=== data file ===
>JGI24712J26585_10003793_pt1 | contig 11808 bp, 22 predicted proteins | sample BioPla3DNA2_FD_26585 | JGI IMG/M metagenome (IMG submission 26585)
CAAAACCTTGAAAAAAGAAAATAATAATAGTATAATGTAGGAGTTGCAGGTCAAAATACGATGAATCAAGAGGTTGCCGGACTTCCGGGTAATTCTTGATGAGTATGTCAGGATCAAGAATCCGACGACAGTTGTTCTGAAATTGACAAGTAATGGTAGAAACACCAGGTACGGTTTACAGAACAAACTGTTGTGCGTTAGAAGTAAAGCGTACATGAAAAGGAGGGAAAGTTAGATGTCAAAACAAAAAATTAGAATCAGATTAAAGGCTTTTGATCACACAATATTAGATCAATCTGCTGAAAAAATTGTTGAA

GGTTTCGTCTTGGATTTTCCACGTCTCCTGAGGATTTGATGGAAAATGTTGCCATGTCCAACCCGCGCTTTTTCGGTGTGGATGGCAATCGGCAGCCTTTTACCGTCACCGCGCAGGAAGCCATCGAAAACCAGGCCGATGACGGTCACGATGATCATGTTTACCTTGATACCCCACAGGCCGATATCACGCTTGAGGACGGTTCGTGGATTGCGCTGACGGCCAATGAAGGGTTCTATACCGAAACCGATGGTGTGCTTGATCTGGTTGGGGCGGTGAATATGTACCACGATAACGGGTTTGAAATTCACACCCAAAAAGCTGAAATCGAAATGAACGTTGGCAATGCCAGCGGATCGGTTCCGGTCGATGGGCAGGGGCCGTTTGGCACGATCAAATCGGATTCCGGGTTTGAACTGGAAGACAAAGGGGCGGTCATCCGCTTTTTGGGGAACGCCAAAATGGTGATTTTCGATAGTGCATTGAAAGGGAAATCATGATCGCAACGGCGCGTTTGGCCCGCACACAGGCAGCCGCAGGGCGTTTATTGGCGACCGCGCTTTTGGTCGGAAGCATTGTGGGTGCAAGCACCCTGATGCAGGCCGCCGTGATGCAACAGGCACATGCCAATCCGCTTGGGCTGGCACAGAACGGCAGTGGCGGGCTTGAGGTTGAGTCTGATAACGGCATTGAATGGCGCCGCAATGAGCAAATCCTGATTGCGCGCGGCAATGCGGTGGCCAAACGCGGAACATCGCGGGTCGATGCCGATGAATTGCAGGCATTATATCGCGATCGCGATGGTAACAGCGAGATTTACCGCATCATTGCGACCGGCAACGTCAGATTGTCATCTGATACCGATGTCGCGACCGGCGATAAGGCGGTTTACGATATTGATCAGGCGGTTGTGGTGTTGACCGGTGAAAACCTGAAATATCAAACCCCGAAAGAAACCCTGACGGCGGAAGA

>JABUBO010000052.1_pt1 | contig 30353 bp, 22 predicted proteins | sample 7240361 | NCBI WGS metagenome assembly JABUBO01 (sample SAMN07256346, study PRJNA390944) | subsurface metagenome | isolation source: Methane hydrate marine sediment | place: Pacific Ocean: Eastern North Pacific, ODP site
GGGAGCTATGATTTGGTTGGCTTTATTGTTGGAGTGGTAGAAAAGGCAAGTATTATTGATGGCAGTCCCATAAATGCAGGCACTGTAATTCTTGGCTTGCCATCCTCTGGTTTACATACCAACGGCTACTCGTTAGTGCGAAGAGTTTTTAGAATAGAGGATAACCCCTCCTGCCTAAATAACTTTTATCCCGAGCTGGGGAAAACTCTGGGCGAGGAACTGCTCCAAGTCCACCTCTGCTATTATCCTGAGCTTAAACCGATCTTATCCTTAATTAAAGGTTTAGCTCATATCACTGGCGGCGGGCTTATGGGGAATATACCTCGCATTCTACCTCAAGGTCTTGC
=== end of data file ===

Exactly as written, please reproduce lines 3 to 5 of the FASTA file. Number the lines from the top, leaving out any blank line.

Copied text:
GGTTTCGTCTTGGATTTTCCACGTCTCCTGAGGATTTGATGGAAAATGTTGCCATGTCCAACCCGCGCTTTTTCGGTGTGGATGGCAATCGGCAGCCTTTTACCGTCACCGCGCAGGAAGCCATCGAAAACCAGGCCGATGACGGTCACGATGATCATGTTTACCTTGATACCCCACAGGCCGATATCACGCTTGAGGACGGTTCGTGGATTGCGCTGACGGCCAATGAAGGGTTCTATACCGAAACCGATGGTGTGCTTGATCTGGTTGGGGCGGTGAATATGTACCACGATAACGGGTTTGAAATTCACACCCAAAAAGCTGAAATCGAAATGAACGTTGGCAATGCCAGCGGATCGGTTCCGGTCGATGGGCAGGGGCCGTTTGGCACGATCAAATCGGATTCCGGGTTTGAACTGGAAGACAAAGGGGCGGTCATCCGCTTTTTGGGGAACGCCAAAATGGTGATTTTCGATAGTGCATTGAAAGGGAAATCATGATCGCAACGGCGCGTTTGGCCCGCACACAGGCAGCCGCAGGGCGTTTATTGGCGACCGCGCTTTTGGTCGGAAGCATTGTGGGTGCAAGCACCCTGATGCAGGCCGCCGTGATGCAACAGGCACATGCCAATCCGCTTGGGCTGGCACAGAACGGCAGTGGCGGGCTTGAGGTTGAGTCTGATAACGGCATTGAATGGCGCCGCAATGAGCAAATCCTGATTGCGCGCGGCAATGCGGTGGCCAAACGCGGAACATCGCGGGTCGATGCCGATGAATTGCAGGCATTATATCGCGATCGCGATGGTAACAGCGAGATTTACCGCATCATTGCGACCGGCAACGTCAGATTGTCATCTGATACCGATGTCGCGACCGGCGATAAGGCGGTTTACGATATTGATCAGGCGGTTGTGGTGTTGACCGGTGAAAACCTGAAATATCAAACCCCGAAAGAAACCCTGACGGCGGAAGA

>JABUBO010000052.1_pt1 | contig 30353 bp, 22 predicted proteins | sample 7240361 | NCBI WGS metagenome assembly JABUBO01 (sample SAMN07256346, study PRJNA390944) | subsurface metagenome | isolation source: Methane hydrate marine sediment | place: Pacific Ocean: Eastern North Pacific, ODP site
GGGAGCTATGATTTGGTTGGCTTTATTGTTGGAGTGGTAGAAAAGGCAAGTATTATTGATGGCAGTCCCATAAATGCAGGCACTGTAATTCTTGGCTTGCCATCCTCTGGTTTACATACCAACGGCTACTCGTTAGTGCGAAGAGTTTTTAGAATAGAGGATAACCCCTCCTGCCTAAATAACTTTTATCCCGAGCTGGGGAAAACTCTGGGCGAGGAACTGCTCCAAGTCCACCTCTGCTATTATCCTGAGCTTAAACCGATCTTATCCTTAATTAAAGGTTTAGCTCATATCACTGGCGGCGGGCTTATGGGGAATATACCTCGCATTCTACCTCAAGGTCTTGC